The life of our city is rich in poetic and marvelous subjects. We are enveloped and steeped as though in an atmosphere of the marvelous; but we do not notice it. —Charles Baudelaire, 1846
Urban landscapes are embodiments of human aspirations and dreams. They represent the spirit of an age and personify the minds and hearts of the people who inhabit them. Archaeological excavations of ancient cities, such as the magnificently preserved ruins of Pompeii and Herculaneum, bring to life our distant past. If we could peer into the future, we would want to know what our cities will look like to understand who we will become.
Cities capture our imagination in fascinating ways. Art and folklore are chock-full of mythical and imaginary cities, from the sunken lost city of Atlantis and El Dorado’s city of gold to Fritz Lang’s dystopian film Metropolis and, more recently, the Escheresque architecture of the folding cityscapes in the movie Inception. Yet we need not turn to fiction or travel far in space or time to experience the wonder. Even the most desolately functional urban environments can be sprinkled with nuggets of magic and surprise, with illusion “Easter eggs” that challenge our perception of what’s real.
Our everyday cities are not all that they may seem. Oftentimes it’s a matter of perspective.
Several artists use anamorphosis, a type of perspective that relies on a particular vantage point. Phantom stairways to heaven and other geometric figures haunt the observer. Move a few steps to the side, however, and only fragmented shapes remain. These artworks are dramatic examples of the perceptual organization principle that Gestalt psychologists called good continuation: we tend to group visual elements that suggest an unbroken or continued line. Neuroscientist Charles D. Gilbert and his colleagues at the Rockefeller University found a neural basis. Neurons in the primary visual cortex are tuned to specific edge orientations; they prefer, say, horizontal line segments or vertical ones. Your brain can integrate information well beyond the boundaries of single neurons, however. It turns out that neurons with similar orientation preferences are connected via horizontal fibers that travel long distances in the primary visual cortex. These long-range connections among similar types of neurons allow your mind’s eye to “see” the ladder instead of disjointed shapes.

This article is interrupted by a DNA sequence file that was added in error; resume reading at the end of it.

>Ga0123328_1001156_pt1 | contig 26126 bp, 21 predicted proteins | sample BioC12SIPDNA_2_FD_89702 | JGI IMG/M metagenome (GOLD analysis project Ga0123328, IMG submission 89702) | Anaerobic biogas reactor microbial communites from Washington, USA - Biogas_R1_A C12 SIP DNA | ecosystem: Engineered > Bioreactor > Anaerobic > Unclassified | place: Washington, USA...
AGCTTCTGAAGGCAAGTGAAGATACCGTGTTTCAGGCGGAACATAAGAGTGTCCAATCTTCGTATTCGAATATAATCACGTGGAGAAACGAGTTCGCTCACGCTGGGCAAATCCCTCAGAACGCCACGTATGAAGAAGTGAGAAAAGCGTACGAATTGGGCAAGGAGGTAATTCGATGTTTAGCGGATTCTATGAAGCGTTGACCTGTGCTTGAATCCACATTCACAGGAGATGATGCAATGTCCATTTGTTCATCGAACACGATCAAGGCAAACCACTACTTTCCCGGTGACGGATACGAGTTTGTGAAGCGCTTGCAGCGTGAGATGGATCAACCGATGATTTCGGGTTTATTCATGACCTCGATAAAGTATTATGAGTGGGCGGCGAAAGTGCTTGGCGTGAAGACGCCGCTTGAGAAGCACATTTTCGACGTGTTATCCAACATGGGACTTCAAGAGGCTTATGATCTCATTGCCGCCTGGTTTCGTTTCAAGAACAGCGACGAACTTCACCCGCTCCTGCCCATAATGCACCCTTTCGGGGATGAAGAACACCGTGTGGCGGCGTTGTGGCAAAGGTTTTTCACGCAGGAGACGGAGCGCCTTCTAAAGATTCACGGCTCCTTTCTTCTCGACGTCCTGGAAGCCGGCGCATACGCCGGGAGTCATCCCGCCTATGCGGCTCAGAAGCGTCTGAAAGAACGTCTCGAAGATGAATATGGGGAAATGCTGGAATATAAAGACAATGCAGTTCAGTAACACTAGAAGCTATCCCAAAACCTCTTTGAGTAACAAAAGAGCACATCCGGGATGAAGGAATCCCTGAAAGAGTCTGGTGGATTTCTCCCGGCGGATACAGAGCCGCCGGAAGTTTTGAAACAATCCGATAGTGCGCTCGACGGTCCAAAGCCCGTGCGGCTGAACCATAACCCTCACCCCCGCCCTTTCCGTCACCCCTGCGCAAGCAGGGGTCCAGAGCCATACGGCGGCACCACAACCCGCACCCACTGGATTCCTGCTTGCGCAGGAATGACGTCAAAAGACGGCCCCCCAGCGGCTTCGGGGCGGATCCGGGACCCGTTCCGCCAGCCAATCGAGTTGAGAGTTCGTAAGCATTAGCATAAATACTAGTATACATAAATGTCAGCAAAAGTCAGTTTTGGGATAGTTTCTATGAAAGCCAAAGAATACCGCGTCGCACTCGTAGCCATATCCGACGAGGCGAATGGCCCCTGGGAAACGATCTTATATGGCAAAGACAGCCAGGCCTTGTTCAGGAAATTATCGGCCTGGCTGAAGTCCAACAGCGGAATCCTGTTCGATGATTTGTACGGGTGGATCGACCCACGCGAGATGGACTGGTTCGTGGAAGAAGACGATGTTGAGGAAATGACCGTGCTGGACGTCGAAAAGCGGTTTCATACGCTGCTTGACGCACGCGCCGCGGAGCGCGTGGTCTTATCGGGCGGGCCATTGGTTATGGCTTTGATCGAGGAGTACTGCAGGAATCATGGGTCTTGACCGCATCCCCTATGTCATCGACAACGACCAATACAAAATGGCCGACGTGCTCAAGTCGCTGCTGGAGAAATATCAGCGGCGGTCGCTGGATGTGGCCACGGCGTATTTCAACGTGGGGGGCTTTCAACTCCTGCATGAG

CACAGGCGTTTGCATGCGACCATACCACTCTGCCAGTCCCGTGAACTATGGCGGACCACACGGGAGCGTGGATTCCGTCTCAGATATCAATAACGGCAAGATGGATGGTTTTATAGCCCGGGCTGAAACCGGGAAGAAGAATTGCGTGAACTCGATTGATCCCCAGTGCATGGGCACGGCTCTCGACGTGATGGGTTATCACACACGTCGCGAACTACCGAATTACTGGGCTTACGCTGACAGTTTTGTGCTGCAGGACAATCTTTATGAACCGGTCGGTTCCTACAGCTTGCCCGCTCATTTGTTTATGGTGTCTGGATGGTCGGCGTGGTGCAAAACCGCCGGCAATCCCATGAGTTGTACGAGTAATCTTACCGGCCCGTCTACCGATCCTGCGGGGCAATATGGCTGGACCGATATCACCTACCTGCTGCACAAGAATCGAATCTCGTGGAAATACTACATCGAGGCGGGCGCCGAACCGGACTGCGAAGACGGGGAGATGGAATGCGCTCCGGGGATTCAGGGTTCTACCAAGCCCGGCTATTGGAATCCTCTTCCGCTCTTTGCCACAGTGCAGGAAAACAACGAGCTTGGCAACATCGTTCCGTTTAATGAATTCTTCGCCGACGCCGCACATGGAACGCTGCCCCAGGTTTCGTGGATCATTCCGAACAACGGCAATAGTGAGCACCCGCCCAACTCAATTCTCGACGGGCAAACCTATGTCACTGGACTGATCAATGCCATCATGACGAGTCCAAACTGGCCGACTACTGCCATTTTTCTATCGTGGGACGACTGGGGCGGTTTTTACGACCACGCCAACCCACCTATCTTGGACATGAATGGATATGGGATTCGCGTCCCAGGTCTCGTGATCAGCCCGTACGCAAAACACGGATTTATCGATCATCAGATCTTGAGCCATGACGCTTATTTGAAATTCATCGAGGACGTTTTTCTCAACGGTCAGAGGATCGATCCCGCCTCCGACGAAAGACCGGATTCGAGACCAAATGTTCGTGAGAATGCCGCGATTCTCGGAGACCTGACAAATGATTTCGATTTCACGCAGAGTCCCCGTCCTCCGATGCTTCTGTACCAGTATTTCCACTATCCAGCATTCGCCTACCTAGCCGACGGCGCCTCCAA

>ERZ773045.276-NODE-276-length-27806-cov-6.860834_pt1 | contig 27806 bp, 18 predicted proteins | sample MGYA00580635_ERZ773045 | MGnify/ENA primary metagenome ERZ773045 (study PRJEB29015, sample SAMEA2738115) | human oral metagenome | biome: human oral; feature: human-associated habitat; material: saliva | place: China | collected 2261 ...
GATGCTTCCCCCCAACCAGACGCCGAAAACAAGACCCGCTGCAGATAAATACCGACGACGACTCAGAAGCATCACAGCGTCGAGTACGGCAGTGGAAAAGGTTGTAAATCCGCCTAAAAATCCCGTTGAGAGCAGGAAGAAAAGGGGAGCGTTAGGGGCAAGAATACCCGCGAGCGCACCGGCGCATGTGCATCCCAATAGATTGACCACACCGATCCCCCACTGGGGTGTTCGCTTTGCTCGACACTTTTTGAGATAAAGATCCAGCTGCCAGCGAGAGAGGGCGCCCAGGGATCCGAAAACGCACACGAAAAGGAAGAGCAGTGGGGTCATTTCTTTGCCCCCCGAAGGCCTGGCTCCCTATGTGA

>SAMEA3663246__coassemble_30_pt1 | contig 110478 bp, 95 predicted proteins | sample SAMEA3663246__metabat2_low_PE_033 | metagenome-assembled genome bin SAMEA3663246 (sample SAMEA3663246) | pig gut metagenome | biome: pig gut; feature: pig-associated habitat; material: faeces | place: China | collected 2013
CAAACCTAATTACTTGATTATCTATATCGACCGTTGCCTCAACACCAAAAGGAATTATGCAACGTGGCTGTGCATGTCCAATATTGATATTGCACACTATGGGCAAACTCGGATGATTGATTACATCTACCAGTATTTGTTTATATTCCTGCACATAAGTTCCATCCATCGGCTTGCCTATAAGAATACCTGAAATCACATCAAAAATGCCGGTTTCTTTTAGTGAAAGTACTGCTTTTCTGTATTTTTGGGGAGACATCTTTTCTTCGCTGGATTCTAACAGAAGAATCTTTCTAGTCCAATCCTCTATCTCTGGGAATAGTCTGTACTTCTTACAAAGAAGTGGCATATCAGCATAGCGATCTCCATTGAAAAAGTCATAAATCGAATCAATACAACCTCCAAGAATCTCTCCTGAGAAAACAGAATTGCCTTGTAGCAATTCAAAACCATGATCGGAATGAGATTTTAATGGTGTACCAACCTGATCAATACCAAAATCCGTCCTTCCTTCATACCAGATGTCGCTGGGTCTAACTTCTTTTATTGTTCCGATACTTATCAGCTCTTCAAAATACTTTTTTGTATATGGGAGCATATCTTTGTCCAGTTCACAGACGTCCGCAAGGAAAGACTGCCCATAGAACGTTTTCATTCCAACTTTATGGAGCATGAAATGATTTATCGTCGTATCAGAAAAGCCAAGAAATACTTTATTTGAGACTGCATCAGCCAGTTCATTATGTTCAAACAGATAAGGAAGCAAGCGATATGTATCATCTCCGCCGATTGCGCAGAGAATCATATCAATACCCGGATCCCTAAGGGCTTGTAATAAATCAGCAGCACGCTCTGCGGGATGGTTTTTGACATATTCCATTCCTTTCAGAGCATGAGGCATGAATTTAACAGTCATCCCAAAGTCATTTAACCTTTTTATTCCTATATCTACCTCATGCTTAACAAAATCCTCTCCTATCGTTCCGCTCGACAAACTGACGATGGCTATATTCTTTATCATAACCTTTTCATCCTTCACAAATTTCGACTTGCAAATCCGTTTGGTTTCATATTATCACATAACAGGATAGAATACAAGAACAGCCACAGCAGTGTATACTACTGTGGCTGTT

Projection mapping is a recent technique for artistic expression, which provides the illusion of movement in stationary objects such as large buildings. The 3-D aspects of the end product are equally remarkable. By adding shading and subtle size changes to the projected objects, the artists induce a powerful feeling of depth and volume that our visual neurons can’t resist. This piece, produced by Urbanscreen and projected on the Galerie der Gegenwart at the Hamburger Kunsthalle art museum in Germany, is entitled How It Would Be if a House Was Dreaming. Watch the video at www.urbanscreen.com/usc/41.
Honey, I Shrunk the Stadium
We turn from the massive to the minute. Miniature faking via digital postprocessing can turn a crowded stadium into a game of foosball. In this technique, a small selected portion of the image remains sharp, whereas the other regions are blurred to various degrees, simulating the shallow depth of field of close-up photography. The resultant image looks like the photograph of a miniature scale model, rather than an actual scene.
An Invisibility Cloak of Paint
Some illusions make objects appear, such as floating ladders and squares. Others make objects disappear. Sara Watson, then a student at University of Central Lancashire in England, devised a spectacular vanishing act as part of her drawing and image-making course. She gave an old Skoda a new paint job that made it invisible by allowing it to blend in with the background like a chameleon. Urban camouflage at its finest.